Chapter 18. The Maxwell equations
    Chapter 19. The principle of least action
    Chapter 20. Solutions of Maxwell's equations in free space
    Chapter 21. Solutions of Maxwell's equations with currents and charges
    Chapter 22. AC circuits
    Chapter 23. Cavity resonators
    Chapter 24. Waveguides
    Chapter 25. Electrodynamics in relativistic notation
    Chapter 26. Lorentz transformations of the fields
    Chapter 27. Field energy and field momentum
    Chapter 28. Electromagnetic mass
    Chapter 29. The motion of charges in electric and magnetic fields
    Chapter 30. The internal geometry of crystals
    Chapter 31. Tensors
    Chapter 32. Refractive index of dense materials
    Chapter 33. Reflection from surfaces
    Chapter 34. The magnetism of matter
    Chapter 35. Paramagnetism and magnetic resonance
    Chapter 36. Ferromagnetism
    Chapter 37. Magnetic materials
    Chapter 38. Elasticity
    Chapter 39. Elastic materials
    Chapter 40. The flow of dry water
    Chapter 41. The flow of wet water
    Chapter 42. Curved space

    Volume 3. Quantum mechanics

    Chapter 1. Quantum behavior
    Chapter 2. The relation of wave and particle viewpoints
    Chapter 3. Probability amplitudes
    Chapter 4. Identical particles
    Chapter 5. Spin one
    Chapter 6. Spin one-half
    Chapter 7. The dependence of amplitudes on time
    Chapter 8. The Hamiltonian matrix
    Chapter 9. The ammonia maser
    Chapter 10. Other two-state systems
    Chapter 11. More two-state systems
    Chapter 12. The hyperfine splitting in hydrogen
    Chapter 13. Propagation in a crystal lattice
    Chapter 14. Semiconductors
    Chapter 15. The independent particle approximation
    Chapter 16. The dependence of amplitudes on position
    Chapter 17. Symmetry and conservation laws
    Chapter 18. Angular momentum
    Chapter 19. The hydrogen atom and the periodic table
    Chapter 20. Operators
    Chapter 21. The Schrödinger equation in a classical context: a seminar on superconductivity
     
  12. Aug 6, 2013 #11

    QuantumCurt

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    I'm going to be starting my university physics sequence in the spring, and I'm planning on getting some supplementary material sometime between now and then. Would the Feynman Lectures be an appropriate choice for supplementary material in an introductory University Physics sequence? The topics seem to be pretty similar to the topics that are contained in it. I've read countless glowing reviews about the Feynman Lectures, and as people have mentioned in this thread too, it sounds like these are some books that every physicist/physics student should own.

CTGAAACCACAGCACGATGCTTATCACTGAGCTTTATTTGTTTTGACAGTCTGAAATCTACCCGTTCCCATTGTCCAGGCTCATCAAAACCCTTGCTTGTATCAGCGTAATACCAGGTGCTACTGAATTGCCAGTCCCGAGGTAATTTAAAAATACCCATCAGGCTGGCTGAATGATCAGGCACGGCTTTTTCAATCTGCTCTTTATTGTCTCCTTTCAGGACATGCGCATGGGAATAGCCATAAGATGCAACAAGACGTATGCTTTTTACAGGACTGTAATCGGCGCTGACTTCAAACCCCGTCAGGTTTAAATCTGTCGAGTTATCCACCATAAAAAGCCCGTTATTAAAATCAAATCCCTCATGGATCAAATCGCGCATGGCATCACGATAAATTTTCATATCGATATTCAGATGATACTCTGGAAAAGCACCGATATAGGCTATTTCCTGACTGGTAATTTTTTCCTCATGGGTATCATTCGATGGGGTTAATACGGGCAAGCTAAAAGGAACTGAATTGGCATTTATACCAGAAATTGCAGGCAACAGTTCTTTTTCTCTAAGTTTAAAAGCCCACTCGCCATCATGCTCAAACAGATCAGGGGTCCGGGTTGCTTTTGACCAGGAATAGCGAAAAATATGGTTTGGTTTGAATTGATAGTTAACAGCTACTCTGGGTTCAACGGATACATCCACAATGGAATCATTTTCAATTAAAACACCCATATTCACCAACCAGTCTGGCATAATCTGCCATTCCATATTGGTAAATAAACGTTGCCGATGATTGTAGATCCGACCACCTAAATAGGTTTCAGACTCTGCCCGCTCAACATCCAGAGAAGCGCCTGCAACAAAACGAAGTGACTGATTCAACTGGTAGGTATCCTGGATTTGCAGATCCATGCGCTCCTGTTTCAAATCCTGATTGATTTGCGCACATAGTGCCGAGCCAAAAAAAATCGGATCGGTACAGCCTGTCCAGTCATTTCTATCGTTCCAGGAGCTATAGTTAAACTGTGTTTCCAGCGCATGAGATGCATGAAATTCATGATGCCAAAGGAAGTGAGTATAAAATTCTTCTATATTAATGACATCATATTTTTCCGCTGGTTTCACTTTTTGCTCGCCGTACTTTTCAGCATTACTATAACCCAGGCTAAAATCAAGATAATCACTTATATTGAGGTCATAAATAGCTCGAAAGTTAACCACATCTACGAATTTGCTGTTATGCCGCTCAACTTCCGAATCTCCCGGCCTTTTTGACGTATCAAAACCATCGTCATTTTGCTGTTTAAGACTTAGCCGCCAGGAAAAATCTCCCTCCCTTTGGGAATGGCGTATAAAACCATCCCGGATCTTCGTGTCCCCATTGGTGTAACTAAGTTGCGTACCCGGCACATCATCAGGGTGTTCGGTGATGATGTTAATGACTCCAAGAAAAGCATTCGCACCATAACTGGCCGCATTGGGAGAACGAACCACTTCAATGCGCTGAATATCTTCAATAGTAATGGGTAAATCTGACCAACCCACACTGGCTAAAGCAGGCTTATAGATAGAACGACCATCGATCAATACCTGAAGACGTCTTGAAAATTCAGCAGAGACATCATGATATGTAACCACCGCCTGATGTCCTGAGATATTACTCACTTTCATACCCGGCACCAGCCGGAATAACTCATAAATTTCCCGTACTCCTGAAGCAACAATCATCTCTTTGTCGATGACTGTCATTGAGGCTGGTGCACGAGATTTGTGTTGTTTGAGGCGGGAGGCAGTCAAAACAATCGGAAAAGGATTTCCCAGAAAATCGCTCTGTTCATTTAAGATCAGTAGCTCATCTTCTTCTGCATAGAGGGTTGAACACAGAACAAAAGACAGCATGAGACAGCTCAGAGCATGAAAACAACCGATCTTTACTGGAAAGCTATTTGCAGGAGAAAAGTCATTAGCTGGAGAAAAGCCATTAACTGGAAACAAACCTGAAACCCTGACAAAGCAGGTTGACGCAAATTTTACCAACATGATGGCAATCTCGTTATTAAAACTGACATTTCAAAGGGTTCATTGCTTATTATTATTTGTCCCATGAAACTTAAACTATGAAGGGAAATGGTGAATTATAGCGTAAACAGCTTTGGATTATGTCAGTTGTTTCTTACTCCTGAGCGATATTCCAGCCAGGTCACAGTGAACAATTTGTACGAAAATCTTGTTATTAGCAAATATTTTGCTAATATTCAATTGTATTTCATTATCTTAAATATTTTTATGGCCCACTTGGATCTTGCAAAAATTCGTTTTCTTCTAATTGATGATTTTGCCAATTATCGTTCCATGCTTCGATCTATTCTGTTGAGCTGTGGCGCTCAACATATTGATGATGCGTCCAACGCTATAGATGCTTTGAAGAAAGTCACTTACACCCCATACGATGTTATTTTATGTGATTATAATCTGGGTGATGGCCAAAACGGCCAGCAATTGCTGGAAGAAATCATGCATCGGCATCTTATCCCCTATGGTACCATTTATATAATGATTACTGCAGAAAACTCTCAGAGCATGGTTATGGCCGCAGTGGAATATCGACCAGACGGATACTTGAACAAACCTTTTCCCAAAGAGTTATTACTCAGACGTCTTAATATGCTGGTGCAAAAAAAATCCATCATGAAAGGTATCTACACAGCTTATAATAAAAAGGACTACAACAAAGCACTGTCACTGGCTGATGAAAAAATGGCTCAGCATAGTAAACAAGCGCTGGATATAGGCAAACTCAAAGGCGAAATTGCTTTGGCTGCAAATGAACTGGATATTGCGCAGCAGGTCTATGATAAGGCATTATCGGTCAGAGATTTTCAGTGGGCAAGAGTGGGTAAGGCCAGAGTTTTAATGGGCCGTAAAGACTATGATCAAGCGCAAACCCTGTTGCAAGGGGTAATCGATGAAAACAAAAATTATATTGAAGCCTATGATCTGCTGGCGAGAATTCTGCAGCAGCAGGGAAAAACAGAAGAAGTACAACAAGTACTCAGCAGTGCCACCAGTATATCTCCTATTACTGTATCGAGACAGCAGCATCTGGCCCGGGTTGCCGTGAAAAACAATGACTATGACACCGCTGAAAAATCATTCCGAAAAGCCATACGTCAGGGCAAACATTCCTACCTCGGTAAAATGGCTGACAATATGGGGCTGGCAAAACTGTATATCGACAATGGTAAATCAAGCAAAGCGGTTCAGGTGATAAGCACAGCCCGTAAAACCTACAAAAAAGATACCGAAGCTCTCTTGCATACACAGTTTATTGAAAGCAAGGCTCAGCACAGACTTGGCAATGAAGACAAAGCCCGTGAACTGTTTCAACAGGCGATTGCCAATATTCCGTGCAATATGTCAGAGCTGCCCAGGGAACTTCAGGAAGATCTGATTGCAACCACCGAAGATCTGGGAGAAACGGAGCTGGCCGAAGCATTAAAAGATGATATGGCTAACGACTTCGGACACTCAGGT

If so, what's the best version to purchase? I was looking at the boxed set that was published in January 2011, https://www.amazon.com/The-Feynman-...d=1375771153&sr=8-1&keywords=feynman+lectures

    I've read some reviews about this box set getting revamped later in 2011 to include a "Tips on Physics" section, along with a bunch of extra supplementary material. I've read a little bit about this idea getting scrapped though, in favor of publishing a separate volume of "Tips on Physics." This is what I've found on Amazon... https://www.amazon.com/Feynmans-Tip...2817&sr=1-1&keywords=feynmans+tips+on+physics Would it be a good idea to pick this up along with the Lectures?

    I'm also seeing another version of the Feynman Lectures that was published in Oct 2011, but they don't appear to be offered in a box set, and they're paperback, rather than hardcover. Are they worth getting instead of the ones from January 2011? Is there any significant difference?


    Any input would be much appreciated! :biggrin:
     
    Last edited by a moderator: May 6, 2017
  13. Aug 6, 2013 #12

    vanhees71

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    The Feynman lectures are simply marvelous. It's fun to read and very instructive (particularly vol. 2 on electrodynamics; vol. 3 on quantum theory is a bit weaker but also worth studying).
     
  14. Aug 6, 2013 #13

    QuantumCurt

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    So would they be suitable for an undergrad that's getting their first exposure to calculus based physics? I'll have a separate required textbook for the classes obviously, but would these be suitable for supplements? I gather that they would be, but I want to make sure before I drop the coin on them.

    Do you happen to know anything about the differences between the different editions? It sounds like there have been a TON of errors corrected through the years. Compared with the original editions, it sounds like over 1000 errors have been corrected in the newer versions.

    Thanks for the input!!
     
  15. Aug 8, 2013 #14

    vanhees71

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    Although written to be "freshmen" books, the Feynman lectures for sure are not the book to start with. There should be some familiarity with physics. I'd recommend them for students in the 2nd year as theoretical-physics books. Also, before you buy any book, you should borrow it from the library before and check whether you like them!
     
  16. Apr 15, 2014 #15
    Note that the Feynman lectures are now available for free online:

    http://www.feynmanlectures.caltech.edu/

    I'm assuming it's legit since it's through the Caltech website...

    (Maybe add this link to the top post?)